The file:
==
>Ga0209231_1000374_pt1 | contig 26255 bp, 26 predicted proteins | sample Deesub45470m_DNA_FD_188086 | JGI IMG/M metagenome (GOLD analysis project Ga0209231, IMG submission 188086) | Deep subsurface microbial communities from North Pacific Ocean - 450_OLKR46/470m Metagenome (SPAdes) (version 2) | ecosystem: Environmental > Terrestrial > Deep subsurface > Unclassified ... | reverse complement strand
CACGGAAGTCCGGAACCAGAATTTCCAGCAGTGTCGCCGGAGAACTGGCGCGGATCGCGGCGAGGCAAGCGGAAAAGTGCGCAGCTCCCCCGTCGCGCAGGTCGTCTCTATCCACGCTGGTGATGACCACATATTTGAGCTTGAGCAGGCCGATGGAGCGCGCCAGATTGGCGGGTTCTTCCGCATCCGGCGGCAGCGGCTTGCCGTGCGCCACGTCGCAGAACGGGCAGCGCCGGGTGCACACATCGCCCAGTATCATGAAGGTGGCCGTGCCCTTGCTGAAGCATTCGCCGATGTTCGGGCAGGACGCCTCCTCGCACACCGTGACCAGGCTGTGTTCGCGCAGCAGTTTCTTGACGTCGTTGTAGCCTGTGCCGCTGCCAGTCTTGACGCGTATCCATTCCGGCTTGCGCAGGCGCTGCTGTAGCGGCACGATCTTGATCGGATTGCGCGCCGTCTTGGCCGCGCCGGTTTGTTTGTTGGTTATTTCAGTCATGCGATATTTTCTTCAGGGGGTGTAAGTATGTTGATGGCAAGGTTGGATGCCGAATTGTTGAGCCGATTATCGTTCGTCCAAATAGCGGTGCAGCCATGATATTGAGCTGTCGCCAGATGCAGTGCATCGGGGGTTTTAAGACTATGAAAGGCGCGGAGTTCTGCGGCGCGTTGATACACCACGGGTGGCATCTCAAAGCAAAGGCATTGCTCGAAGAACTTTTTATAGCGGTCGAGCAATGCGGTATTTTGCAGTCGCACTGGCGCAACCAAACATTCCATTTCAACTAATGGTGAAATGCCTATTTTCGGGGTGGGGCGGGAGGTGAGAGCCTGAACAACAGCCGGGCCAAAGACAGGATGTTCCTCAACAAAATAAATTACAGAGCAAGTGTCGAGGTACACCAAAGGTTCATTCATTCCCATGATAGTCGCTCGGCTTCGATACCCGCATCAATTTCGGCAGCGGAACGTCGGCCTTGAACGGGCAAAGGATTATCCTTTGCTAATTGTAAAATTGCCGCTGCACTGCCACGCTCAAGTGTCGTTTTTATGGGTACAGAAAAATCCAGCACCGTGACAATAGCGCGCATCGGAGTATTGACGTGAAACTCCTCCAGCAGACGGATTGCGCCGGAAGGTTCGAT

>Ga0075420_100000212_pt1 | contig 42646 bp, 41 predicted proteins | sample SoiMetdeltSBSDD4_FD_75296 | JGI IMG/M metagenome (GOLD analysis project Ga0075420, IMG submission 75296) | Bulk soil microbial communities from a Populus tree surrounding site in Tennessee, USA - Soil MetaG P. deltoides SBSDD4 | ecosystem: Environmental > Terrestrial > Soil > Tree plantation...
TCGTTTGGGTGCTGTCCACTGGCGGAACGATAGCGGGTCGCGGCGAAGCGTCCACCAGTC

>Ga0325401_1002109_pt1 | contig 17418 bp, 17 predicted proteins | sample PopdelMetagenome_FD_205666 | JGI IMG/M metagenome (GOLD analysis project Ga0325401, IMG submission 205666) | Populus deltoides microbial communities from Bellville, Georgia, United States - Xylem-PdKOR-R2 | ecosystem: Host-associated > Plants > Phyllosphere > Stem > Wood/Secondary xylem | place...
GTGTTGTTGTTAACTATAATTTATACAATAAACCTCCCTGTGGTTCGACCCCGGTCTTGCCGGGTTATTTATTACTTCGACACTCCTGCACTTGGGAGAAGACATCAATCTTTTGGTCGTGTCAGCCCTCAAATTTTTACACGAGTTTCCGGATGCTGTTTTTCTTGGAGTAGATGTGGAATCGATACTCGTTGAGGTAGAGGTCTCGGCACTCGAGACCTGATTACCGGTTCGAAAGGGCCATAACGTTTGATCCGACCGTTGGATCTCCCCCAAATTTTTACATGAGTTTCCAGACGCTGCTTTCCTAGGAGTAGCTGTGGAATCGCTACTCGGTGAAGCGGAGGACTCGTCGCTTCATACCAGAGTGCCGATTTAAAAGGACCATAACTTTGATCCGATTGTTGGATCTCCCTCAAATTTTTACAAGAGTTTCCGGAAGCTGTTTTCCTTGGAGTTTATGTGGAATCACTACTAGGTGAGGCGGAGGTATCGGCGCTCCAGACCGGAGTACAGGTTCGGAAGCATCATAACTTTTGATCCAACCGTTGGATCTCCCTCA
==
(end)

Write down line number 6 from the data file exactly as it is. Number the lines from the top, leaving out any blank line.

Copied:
GTGTTGTTGTTAACTATAATTTATACAATAAACCTCCCTGTGGTTCGACCCCGGTCTTGCCGGGTTATTTATTACTTCGACACTCCTGCACTTGGGAGAAGACATCAATCTTTTGGTCGTGTCAGCCCTCAAATTTTTACACGAGTTTCCGGATGCTGTTTTTCTTGGAGTAGATGTGGAATCGATACTCGTTGAGGTAGAGGTCTCGGCACTCGAGACCTGATTACCGGTTCGAAAGGGCCATAACGTTTGATCCGACCGTTGGATCTCCCCCAAATTTTTACATGAGTTTCCAGACGCTGCTTTCCTAGGAGTAGCTGTGGAATCGCTACTCGGTGAAGCGGAGGACTCGTCGCTTCATACCAGAGTGCCGATTTAAAAGGACCATAACTTTGATCCGATTGTTGGATCTCCCTCAAATTTTTACAAGAGTTTCCGGAAGCTGTTTTCCTTGGAGTTTATGTGGAATCACTACTAGGTGAGGCGGAGGTATCGGCGCTCCAGACCGGAGTACAGGTTCGGAAGCATCATAACTTTTGATCCAACCGTTGGATCTCCCTCA